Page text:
It was a lavish production being shot in what seemed pastel colours which for me were very effective giving the whole production an aged feeling. Being an adaptation a few liberties were taking like the brothel scene, the kiss in the water and off the shoulder dresses at the dance…it seems very unlikely that any lady would present herself in public in the early 1800’s (the story beginning in 1912).

Anyway, mere trifles as they say!

Ray Winstone was a fabulous scary looking Abel Magwitch, the escaped convict, David Suchet gave a sharp and knowing interpretation to Jaggers but the older Pip left me feeling a little unconvinced, he seemed to lack the depth I would expected (but was the teen icandy for the mums) and Estella was just not as spiteful and mean as she should have been and left Miss Havisham the more attractive woman of the piece.

The Sets were wonderfully done as you come to expect with the BBC. The  Marsh scenes were filmed at Tollesbury Wick Marshes in Essex that have actually remained quite unchanged from that era.

So is it worth a watch?

Yes but with all ‘adaptations’ we can’t get a little too purist about the book can we?

For me it plays out well and is an interesting interpretation of the book, there are a few errors but for the sake of such an adaptation they can be over looked…

I wonder what Dickens would’ve made of it!

John Brown

No not the school days but John Brown, a proud Scot and personal servant who became a favourite of with Queen Victoria.

He was apparently appreciated by the Queen and many others for his competence and companionship but of course with this came influence and disliked for his informal manner in which he addressed the Queen.

Her children and her ministers disliked Brown and the unlikely relationship the Queen had with him and sadly gossip circulated that there was something improper about their relationship. So much so that Edward Stanley, 15th Earl of Derby claimed it was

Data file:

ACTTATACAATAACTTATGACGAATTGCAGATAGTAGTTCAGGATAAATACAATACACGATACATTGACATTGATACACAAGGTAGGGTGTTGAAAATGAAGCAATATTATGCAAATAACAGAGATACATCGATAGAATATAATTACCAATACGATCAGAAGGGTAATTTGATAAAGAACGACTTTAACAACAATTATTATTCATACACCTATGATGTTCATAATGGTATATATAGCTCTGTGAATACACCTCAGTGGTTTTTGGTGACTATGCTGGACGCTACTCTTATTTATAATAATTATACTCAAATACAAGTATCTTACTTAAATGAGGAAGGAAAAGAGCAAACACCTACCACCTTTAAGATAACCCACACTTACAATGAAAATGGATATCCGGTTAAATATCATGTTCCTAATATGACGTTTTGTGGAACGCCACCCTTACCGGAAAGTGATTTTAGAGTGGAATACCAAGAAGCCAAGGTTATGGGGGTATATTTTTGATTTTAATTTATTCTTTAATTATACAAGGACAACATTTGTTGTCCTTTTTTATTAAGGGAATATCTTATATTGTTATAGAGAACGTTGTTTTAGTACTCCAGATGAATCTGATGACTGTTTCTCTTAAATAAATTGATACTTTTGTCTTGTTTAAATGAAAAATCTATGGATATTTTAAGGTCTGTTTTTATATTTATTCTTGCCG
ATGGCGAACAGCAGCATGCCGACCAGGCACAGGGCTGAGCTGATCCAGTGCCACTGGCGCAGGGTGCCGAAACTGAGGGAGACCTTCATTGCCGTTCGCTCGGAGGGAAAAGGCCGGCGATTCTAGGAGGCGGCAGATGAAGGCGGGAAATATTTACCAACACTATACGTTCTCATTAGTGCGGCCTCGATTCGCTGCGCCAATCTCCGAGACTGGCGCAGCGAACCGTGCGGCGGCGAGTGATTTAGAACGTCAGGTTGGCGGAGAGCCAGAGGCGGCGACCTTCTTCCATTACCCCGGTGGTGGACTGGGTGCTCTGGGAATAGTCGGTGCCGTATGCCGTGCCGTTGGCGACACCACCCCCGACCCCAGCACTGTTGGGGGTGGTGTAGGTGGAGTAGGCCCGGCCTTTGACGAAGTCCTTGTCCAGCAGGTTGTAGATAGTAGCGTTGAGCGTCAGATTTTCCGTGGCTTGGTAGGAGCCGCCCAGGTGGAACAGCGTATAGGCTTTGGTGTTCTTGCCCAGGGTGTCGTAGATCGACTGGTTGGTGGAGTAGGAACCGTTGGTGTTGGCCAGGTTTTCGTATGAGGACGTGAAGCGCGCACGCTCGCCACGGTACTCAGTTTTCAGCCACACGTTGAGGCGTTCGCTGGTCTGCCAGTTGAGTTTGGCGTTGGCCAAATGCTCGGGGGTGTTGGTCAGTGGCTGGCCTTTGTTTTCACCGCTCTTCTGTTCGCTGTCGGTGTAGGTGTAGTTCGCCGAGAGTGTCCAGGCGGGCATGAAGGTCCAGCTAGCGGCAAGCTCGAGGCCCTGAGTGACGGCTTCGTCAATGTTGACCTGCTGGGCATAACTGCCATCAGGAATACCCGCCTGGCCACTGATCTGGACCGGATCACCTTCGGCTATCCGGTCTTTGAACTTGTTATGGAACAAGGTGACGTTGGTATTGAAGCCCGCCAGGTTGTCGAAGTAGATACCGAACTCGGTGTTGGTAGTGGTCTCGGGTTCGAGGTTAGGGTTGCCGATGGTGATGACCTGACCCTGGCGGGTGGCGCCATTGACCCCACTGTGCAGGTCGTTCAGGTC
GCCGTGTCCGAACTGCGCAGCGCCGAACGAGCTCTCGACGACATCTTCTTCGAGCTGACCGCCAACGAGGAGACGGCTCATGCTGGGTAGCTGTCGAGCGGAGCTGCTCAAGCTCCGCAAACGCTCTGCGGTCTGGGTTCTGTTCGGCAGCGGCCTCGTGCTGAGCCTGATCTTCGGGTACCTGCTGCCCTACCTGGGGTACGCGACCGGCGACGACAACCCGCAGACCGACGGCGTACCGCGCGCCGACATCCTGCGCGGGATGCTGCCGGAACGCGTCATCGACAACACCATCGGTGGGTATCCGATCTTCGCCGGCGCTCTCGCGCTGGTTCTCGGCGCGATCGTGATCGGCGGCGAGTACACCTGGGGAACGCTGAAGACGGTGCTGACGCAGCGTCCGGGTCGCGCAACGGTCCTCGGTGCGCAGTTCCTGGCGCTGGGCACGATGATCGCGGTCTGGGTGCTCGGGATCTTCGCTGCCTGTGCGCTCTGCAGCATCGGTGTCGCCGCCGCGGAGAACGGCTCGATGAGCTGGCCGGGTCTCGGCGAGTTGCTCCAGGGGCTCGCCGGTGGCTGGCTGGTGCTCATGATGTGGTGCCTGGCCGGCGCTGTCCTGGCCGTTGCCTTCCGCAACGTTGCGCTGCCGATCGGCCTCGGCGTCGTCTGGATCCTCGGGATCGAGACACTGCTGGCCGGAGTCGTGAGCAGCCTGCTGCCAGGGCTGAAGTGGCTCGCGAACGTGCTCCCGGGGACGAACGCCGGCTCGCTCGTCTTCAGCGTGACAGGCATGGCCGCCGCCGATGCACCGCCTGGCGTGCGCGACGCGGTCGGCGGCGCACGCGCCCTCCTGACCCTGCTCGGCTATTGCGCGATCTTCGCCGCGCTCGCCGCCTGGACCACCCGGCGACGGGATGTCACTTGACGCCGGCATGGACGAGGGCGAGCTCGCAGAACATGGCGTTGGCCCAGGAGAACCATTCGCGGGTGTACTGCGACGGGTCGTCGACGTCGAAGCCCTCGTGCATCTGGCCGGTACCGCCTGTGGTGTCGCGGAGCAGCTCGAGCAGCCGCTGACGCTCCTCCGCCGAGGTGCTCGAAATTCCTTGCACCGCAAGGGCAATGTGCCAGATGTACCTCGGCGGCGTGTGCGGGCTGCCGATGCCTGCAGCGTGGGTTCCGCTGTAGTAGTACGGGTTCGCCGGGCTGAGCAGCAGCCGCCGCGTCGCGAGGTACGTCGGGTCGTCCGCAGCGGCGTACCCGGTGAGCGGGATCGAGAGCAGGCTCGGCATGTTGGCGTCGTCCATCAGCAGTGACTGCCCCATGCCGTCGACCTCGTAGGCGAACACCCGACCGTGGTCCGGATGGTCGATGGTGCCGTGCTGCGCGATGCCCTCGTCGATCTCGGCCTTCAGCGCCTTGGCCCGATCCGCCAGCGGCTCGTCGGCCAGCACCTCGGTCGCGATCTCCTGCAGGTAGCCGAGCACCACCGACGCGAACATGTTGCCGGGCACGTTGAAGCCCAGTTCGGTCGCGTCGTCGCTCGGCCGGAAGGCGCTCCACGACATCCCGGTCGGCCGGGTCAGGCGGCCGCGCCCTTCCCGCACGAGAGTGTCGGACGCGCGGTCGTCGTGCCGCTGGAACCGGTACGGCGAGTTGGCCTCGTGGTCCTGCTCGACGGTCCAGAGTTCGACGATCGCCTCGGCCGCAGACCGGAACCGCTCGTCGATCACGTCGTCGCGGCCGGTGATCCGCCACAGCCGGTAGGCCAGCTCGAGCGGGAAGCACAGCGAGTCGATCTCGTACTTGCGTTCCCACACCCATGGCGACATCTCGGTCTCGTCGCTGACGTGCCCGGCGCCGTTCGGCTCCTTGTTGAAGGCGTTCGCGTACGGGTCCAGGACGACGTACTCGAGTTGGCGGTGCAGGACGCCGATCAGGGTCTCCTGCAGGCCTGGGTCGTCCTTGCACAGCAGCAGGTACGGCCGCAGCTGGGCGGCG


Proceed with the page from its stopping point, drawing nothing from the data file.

“contrary to etiquette and even decency”.

when he found they were sleeping in adjoining rooms…such scandal!! But what did the Queen really think of Mr John Brown?

‘Perhaps never in history was there so strong and true an attachment, so warm and loving a friendship between the sovereign and servant … Strength of character as well as power of frame – the most fearless uprightness, kindness, sense of justice, honesty, independence and unselfishness combined with a tender, warm heart … made him one of the most remarkable men. The Queen feels that life for the second time is become most trying and sad to bear deprived of all she so needs … the blow has fallen too heavily not to be very heavily felt…Queen Victoria

Clearly the Queen like anyone else needed companionship and love in her life. Whilst she was the Queen she was also human and the loss of her husband must’ve been such a huge loss. The Queen even went as far to she award him medals and had portrait paintings and statues made of him this clearly upset  her son, Edward VII who destroyed all these after her death.

However an oil painting of Queen Victoria and her servant John Brown, by one of her favourite artists, could fetch up to £30,000 at auction on 1 November at Lyon and Turnbull.

The painting is by Charles Burton Barber, a gift from the Queen to Mr Brown which survived Edward the VII’s destruction shows them on Mr Browns birthday in 1876. In fact the Barber too was a favourite of the Queen and when her died apparently a wreath with the message: “A mark of admiration and regard from Victoria RI.”…not bad i’d say.

This story was captured in the rather 1997 film Mrs. Brown starring Billy Connolly as John Brown and Dame Judi Dench Queen Victoria. It won several awards:

  • winner, BAFTA Award for Best Performance by an Actress in a Leading Role
  • winner, BAFTA Scotland Award for Best Actress in a Film
  • winner, Golden Globe Award for Best Performance by an Actress in a Motion Picture – Drama
  • winner, BAFTA Award for Best Costume Design, Deirdre Clancy

I would highly recommend it if you haven’t seen it.